Transcription of Vowel Sounds

In learning an easy, beneficial and (mostly) universal singing technique we work a lot with the so-called “pure” vowel. There are five, by linguists and others called the “long” vowels.
Because of the long history of teaching singing in Europe, our “pure” vowel system is based on the five long Italian vowels:
o A (‘father’)
o E (‘say’, but without the diphthong)
o I (‘tree’)
o O (‘go’, but without the diphthong) and
o U (‘truth’)
(Italian – and the Italian form of Latin – has only two others, expressed in English as ‘eh’ and ‘aw’.)
Even though these five long vowels are also basic to the English language, it is difficult, and in some cases impossible, to write down the sound of these vowels in English.
Part of the difficulty is the existence of the diphthongs on ‘E’ (‘ay’) and ‘O’ (‘ou’) in English. We can’t do without them in English and in singing in English, but we want to start our perfecting of the open vowel technique by understanding exactly how we sing the diphthongs.
A diphthong is two vowel sounds, one after the other. Usually, the first vowel – the ‘syllabic’ vowel – is long, and the second – the ‘vanishing’ vowel – is, as you would expect, very short. In singing, the first vowel is extended until the very last moment and the vanishing vowel slipped in just before changing the syllable for the next one.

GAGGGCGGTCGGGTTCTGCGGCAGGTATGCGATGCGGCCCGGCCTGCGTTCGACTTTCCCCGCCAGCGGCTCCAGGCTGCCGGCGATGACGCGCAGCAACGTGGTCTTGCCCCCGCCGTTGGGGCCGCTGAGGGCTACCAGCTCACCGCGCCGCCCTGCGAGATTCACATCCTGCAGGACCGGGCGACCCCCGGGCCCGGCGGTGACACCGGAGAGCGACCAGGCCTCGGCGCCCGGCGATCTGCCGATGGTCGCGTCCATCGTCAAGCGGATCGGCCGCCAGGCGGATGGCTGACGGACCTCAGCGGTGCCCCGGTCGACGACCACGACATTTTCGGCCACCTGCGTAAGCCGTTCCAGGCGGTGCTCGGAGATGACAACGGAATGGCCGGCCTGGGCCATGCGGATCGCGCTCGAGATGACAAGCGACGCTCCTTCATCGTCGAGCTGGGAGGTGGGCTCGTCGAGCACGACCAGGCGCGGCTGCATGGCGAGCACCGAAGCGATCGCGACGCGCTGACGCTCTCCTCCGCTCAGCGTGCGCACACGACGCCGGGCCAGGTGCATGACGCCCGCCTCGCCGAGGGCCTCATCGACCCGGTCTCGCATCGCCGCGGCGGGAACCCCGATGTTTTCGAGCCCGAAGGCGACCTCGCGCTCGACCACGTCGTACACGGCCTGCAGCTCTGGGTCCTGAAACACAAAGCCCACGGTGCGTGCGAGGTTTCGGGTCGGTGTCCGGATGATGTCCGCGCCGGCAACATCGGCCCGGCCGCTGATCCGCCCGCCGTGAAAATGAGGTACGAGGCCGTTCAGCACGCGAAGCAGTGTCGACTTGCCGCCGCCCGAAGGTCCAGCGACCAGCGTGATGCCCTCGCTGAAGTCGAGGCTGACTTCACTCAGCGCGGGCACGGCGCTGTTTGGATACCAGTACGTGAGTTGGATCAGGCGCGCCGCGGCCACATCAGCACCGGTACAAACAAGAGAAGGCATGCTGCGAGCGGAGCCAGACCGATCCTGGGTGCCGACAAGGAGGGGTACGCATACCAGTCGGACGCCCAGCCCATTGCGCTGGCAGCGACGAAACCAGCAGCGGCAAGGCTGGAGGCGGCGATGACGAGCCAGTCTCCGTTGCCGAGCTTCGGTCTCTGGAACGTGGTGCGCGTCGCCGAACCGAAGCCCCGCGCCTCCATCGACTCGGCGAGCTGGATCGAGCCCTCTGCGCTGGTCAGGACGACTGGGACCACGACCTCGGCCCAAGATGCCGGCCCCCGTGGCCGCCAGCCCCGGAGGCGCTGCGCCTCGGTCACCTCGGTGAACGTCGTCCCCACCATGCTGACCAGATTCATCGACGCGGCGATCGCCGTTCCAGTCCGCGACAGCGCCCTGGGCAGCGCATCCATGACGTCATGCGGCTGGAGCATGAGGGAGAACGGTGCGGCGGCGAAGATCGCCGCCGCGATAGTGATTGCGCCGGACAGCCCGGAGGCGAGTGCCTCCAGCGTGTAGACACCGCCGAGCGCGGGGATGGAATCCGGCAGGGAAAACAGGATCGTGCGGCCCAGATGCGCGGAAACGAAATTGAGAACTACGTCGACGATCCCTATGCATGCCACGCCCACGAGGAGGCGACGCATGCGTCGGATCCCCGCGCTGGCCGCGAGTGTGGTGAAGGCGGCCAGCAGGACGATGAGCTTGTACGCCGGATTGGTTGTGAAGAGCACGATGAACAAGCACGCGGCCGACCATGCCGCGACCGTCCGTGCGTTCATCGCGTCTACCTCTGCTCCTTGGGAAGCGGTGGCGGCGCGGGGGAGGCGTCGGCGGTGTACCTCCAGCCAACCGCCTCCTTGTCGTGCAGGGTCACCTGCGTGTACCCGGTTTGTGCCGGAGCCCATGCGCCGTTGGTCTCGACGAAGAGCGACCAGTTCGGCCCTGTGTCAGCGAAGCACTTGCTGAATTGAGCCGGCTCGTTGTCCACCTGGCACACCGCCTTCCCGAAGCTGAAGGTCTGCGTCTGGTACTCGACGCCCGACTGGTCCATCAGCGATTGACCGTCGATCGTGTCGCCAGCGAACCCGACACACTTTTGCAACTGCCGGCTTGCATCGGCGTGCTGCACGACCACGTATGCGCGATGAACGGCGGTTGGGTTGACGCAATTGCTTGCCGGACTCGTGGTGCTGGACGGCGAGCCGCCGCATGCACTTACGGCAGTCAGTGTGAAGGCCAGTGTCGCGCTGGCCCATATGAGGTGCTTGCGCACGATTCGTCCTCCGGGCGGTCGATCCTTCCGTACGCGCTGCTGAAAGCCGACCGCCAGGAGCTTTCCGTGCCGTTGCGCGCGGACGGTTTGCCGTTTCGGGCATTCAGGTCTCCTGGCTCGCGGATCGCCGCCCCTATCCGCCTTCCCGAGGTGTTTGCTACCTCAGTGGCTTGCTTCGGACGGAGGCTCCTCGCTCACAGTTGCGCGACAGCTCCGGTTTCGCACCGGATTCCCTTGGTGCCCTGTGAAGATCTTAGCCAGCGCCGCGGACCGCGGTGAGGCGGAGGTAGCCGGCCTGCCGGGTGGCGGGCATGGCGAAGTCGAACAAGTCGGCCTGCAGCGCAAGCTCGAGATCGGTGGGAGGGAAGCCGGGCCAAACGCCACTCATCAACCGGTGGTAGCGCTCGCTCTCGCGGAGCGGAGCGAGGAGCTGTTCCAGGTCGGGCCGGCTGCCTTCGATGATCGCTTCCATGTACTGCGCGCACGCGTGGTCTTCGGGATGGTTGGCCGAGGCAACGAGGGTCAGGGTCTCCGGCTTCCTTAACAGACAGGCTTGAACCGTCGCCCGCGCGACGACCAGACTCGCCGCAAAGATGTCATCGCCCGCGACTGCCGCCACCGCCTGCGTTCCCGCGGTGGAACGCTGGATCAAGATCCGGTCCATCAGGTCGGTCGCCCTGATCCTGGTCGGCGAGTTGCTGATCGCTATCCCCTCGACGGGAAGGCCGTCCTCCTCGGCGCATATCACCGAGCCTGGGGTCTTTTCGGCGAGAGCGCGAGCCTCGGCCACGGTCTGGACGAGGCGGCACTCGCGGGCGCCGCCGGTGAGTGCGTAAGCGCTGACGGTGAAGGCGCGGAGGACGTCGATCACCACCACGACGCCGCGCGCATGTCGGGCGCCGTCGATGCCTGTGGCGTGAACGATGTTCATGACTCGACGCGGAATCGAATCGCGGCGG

In English there are five diphthongs:
o AI (‘light’, ‘time’, ‘silent’)
o AO (‘cow’, ‘plough’, ‘thou’)
o OI (‘boy’, ‘toy’)
o EI (‘say’, ‘take’, ‘tail’, ‘pale’) and
o OU (‘though’, ‘snow’)
Therefore, because the diphthongs are special cases, and we don’t consider them to be ‘pure’, in these articles on vocal technique I’ve used the Italian capital letter, in bold, for the five long – ‘pure’ – vowel sounds, A, E I, O and U. Other systems of transcribing sounds are more complicated and take longer to learn – the International Phonetic Alphabet (IPA), for instance.